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Eversion in the boot? inside ankle bone pain

post #1 of 8
Thread Starter 

Hi all, (Richard C advised me to post in this forum instead of boot fitters. ) 


i've been having front/inside of the ankle bone (i think its called medial malleolus) and top/inside of instep bruising/pain for years and it got so bad i almost had to quit skiing.  i will give as much detail as i can and would be grateful for suggestions to address my issue.




- my problem is left foot only (ankle has been sprained a couple of times, flexibility seems reasonable)

- my shoes wear on the rear/outside of the heals.  the left shoe wears a little less than the right but when i stand it appears my left ankle pronates slightly less than the right.  sounds contradictory?   wet feet imprints on newspaper support the less wear on the left shoe (see below)

- i'm 6'2" and 170 lbs.  53 years old.  i ski bumps and crud as long as my legs carry me.  i don't hike or ski out of bounds.

- i'm on volkl ac50 170's.  

- i have bony shins/ankles so i've stuck with overly soft 80 flex boots (most recently lange fluid) all my life to protect them.  my ski technique has improved with age and i just bought atomic hawx 1.0 100x (size 27.5, less than 2 fingers of room in the shell, feel like a great/snug/comfortable fit) and have skied them once.  what a difference in ski response/carving (ie, please don't suggest i'm too old to go to stiffer boots!!)

- i've never adjusted canting on ski boots, but my boots have a "single canting adjustment"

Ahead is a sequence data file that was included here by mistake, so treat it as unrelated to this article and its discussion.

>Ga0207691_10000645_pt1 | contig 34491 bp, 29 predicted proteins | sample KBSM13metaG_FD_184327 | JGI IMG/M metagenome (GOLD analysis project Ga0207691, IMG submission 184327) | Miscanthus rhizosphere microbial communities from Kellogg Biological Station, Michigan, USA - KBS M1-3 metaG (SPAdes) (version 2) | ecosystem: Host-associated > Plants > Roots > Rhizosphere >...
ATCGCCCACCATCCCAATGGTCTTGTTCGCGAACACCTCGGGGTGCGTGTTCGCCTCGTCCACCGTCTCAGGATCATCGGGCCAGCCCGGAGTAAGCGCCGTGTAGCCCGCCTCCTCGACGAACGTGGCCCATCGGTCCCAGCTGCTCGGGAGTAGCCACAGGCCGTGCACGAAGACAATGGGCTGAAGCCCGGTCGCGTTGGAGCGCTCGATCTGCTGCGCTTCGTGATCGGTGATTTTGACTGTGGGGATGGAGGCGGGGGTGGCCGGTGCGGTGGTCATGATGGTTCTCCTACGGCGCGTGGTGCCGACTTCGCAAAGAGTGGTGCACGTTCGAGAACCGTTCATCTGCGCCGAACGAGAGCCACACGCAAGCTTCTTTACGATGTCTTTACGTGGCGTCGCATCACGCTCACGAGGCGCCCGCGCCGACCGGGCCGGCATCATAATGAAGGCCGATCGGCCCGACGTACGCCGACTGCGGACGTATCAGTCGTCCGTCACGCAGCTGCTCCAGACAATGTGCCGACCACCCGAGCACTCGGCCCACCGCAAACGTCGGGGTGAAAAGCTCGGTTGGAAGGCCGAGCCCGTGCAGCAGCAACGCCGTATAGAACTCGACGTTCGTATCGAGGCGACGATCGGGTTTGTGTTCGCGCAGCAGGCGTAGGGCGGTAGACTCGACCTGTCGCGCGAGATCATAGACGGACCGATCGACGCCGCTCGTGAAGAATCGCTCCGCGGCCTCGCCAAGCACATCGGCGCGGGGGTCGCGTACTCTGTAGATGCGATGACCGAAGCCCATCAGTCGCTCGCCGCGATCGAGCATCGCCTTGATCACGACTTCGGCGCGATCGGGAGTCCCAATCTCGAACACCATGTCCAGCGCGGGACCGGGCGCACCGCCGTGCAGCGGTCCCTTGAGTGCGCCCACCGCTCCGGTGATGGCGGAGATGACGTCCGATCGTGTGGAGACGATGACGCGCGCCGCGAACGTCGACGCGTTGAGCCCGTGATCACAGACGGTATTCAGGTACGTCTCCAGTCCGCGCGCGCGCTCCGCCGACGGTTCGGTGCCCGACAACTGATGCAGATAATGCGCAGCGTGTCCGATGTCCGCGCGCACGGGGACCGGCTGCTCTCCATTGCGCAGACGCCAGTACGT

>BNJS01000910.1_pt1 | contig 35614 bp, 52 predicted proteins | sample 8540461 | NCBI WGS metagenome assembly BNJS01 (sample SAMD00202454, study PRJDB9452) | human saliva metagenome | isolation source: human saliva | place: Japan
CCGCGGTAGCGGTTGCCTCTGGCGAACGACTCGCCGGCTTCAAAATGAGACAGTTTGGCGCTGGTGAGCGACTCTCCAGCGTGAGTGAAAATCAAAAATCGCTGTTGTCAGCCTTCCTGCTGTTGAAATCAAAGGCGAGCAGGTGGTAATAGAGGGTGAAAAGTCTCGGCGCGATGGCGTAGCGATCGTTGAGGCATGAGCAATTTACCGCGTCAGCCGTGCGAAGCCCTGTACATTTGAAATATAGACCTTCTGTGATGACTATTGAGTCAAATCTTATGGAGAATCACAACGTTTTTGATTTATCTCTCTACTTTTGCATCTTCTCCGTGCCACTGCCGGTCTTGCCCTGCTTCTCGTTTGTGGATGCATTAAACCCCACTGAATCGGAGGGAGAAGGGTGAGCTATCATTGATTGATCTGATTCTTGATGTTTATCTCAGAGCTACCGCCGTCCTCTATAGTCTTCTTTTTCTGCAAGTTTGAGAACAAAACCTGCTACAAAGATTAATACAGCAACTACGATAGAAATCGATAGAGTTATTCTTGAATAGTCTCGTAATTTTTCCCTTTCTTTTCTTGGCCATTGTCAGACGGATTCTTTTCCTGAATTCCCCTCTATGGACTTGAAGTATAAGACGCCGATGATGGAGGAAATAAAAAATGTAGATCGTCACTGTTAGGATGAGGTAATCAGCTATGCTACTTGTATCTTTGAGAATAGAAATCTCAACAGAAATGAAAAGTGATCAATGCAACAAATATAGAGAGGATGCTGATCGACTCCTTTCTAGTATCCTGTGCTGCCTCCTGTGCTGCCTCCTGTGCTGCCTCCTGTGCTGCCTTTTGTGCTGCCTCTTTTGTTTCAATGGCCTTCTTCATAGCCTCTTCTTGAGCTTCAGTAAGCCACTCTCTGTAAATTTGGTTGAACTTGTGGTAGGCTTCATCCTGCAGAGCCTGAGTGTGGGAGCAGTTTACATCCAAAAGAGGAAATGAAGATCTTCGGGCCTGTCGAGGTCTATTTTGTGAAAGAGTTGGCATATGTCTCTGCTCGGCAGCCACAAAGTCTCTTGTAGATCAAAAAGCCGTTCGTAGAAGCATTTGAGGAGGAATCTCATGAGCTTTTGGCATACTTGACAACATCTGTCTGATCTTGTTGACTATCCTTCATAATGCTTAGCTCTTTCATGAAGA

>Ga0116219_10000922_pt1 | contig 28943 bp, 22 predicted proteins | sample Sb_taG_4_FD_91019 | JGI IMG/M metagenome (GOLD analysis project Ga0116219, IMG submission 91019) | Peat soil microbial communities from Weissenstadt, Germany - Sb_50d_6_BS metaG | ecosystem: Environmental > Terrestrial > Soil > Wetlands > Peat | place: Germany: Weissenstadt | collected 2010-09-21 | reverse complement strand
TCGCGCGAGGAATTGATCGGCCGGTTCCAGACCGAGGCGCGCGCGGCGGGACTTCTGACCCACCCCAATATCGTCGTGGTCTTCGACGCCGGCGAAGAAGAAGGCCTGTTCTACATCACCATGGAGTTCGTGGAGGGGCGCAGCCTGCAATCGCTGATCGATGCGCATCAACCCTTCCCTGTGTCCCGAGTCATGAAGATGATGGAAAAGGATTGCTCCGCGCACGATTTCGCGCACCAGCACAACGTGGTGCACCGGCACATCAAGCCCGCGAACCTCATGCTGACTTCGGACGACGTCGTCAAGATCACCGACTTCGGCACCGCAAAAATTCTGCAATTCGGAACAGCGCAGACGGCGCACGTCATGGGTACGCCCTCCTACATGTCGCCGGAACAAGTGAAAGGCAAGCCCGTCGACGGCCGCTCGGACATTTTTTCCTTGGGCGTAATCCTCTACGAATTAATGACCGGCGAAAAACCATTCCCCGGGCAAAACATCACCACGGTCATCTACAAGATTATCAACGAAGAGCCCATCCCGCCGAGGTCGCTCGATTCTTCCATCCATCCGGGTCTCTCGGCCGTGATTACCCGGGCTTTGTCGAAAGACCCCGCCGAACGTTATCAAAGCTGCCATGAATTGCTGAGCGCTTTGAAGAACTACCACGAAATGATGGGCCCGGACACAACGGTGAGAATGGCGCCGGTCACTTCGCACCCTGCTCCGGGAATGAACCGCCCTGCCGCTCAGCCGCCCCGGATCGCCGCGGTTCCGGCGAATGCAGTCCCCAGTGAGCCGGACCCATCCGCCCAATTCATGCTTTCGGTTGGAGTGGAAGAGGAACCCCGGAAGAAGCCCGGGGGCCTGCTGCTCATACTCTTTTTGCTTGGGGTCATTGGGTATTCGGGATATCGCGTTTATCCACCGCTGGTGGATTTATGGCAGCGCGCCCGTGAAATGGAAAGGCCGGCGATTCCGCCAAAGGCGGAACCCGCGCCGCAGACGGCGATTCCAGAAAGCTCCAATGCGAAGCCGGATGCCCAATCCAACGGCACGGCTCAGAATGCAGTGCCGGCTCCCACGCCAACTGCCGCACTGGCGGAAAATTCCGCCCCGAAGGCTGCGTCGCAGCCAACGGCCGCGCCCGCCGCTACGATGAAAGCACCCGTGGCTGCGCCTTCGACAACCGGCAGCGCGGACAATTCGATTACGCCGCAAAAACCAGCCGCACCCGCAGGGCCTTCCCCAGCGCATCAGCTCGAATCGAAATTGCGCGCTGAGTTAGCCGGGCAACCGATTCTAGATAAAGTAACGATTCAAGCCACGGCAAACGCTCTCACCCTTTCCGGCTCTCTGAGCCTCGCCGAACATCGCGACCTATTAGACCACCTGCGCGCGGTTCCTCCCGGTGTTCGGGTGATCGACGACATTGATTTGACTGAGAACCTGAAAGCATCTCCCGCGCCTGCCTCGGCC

the pain and what i've done to attempt to address it:


- the pain started about 10 years ago.  i changed boots, then had boot work done... $800 for custom footbeds and bootwork from a recommended bootfitter in nyc (about 6 years ago)....didn't help.  

- i've learned to manage the pain well by yanking the tongue up/inward toward the ankle pain spot at the top of every run.  this adjusts pressure favorably and makes the pain tolerable.

- in the new, stiffer boots the pain is back and i can't manage it with the tongue the same way (stiffer, tighter tongue).  i would hate to go back to the old boots

- it feels like bruising on the bone.  visually, i don't notice any different rubbing or redness compared to the right foot

- probably obvious, but hard carving and bumps seem to initiate and exacerbate the pain.  after the one day in the new boots, i can feel the bruise even in relatively soft hiking boots when they hit that spot.


it seems like this pain would come from over pronation, but that doesn't foot (no pun) with the left foot appearing to pronate slightly less.  any chance it is supinating or under-pronating?  i'm considering intuition luxury mv liners and would gladly pay the money if i believed they will solve my problem.  i'm hesitant to go to another boot fitter since that didn't work out well last time.


please let me know if there are details i have left out.  thanks in advance for your thoughts.


h/t richard c



post #2 of 8

It's time to post this in the boot fitters forum.

post #3 of 8
Thread Starter 

That is where i originally posted (its still there)! But nobody responded and a was advised to put it here.




post #4 of 8


post #5 of 8